You'll have to bear with me. It's been nearly two weeks since I finished reading the second book in the Percy Jackson and the Olympians series, so the details may be a little fuzzy in my head. But rest assured, I did read the book and I am here to give you my review of said book.
The Sea of Monsters, as I mentioned before, is the second book in a series by author Rick Riordan. We pick up nearly a year after The Lightning Thief left off, and Percy Jackson has seemingly grown accustomed to life as a teenage demigod. He's back at home, living with his mother, and going to a new private school that he's managed to attend an entire school year without being expelled. We learn that over the course of the school year, he's become friends with a large homeless kid named Tyson, whom Percy feels needs protecting since he gets picked on so much. Right away, we see that Percy is still a pretty good kid and his heart is in the right place.
The calm that Percy has known since last summer is quickly disrupted as the story begins and adventure ensues. His camp friend, Annabeth, shows up at Percy's school as they are attacked by a group of giants at a monster game of dodge ball. In the midst of this deadly game, the dodge balls become fireballs and Percy's friend Tyson is discovered to be a very young cyclops. Thanks to what's known as "the Mist," the creatures of myth are often obscured from the view of mortals. So while Percy has been in the real world with Tyson, he's only seen Tyson as a normal kid who wears a hat low over his eyes (or eye).
Annabeth gets Percy and Tyson safely to Camp Half-Blood where disastrous events have occurred. The pine tree that protects the magical borders of the camp has been poisoned, allowing all sorts of monstrous creatures to gain access to the camp of young heroes. Because of this lapse in security, there has been a change in camp staffing. Although things at camp are bad for Percy, a series of dreams that he has shows him that his friend Grover, a satyr, is having a worse time. It is determined that a quest must be undertaken to find the Golden Fleece which has been held for centuries on an island in the midst of the Sea of Monsters (found in the modern day Bermuda Triangle).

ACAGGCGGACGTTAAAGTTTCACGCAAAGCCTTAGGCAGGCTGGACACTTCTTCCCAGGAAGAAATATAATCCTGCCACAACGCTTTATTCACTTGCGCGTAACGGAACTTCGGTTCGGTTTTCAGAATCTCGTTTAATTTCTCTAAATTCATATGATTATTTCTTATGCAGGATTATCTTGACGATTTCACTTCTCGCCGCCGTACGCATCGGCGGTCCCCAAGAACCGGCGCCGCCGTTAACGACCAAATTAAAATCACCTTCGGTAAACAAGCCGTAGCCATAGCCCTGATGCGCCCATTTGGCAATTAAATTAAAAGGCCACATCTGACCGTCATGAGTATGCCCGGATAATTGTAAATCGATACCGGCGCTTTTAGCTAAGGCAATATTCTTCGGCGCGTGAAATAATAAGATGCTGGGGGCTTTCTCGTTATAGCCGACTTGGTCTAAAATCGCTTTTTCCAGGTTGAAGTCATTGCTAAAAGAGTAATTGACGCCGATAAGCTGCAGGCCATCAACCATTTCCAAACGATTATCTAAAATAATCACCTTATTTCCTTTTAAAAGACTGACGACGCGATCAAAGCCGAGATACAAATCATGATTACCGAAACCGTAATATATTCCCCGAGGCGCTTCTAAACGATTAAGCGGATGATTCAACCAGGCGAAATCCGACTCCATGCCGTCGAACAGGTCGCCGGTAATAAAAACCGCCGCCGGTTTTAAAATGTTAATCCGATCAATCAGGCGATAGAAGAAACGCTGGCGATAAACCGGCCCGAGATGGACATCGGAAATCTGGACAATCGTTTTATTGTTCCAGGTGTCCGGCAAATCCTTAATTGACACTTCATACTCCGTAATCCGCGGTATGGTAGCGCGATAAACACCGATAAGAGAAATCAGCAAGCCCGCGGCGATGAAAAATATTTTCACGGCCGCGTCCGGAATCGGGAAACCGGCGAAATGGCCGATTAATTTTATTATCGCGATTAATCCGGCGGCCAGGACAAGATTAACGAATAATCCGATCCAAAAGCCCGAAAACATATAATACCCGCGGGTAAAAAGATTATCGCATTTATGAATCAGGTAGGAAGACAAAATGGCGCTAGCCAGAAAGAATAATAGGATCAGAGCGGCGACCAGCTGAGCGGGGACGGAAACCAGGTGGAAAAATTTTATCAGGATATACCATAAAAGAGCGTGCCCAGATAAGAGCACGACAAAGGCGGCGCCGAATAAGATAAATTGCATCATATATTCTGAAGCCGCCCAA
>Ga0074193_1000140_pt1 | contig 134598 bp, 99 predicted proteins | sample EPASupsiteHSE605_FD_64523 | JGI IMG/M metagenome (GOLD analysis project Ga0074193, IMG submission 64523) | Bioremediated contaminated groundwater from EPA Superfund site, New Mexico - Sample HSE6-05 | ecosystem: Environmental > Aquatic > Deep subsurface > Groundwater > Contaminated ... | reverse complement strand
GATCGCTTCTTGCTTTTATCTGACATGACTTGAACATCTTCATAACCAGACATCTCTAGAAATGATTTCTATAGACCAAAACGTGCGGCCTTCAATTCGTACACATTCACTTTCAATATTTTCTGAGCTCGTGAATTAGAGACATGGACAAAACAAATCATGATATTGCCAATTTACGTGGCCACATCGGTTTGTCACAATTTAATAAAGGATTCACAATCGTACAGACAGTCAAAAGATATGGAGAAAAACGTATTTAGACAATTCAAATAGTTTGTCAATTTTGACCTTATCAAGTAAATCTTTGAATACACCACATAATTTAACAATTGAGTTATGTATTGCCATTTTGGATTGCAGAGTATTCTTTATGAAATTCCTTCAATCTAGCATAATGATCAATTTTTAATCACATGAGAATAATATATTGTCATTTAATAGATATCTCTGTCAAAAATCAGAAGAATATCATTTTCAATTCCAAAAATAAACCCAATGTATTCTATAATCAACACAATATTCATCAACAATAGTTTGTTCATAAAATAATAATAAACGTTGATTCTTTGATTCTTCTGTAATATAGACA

Percy, Annabeth, and Tyson make their way away from camp and set out on an adventure that rivals that of the first novel. Once again, Riordan is able to take characters and themes found in classic Greek literature and myth and weave them into a tale that makes sense in a modern context. The hero of the series, Percy, shows the kind of strength of character that heroes often have. He also displays a certain impetuousness that gets him into trouble. What makes him heroic isn't his bravery or skill, it's the fact that he's willing to do the right thing, no matter what those in authority may wrongly tell him. He's willing to do the right thing, no matter the cost to himself.
Again, I've always found Greek mythology to be a fascinating subject. So finding an author that takes those old stories and gives them new life is brilliant. This sequel is a fitting follow-up to Percy Jackson's introduction and I look forward to the next installment in the series.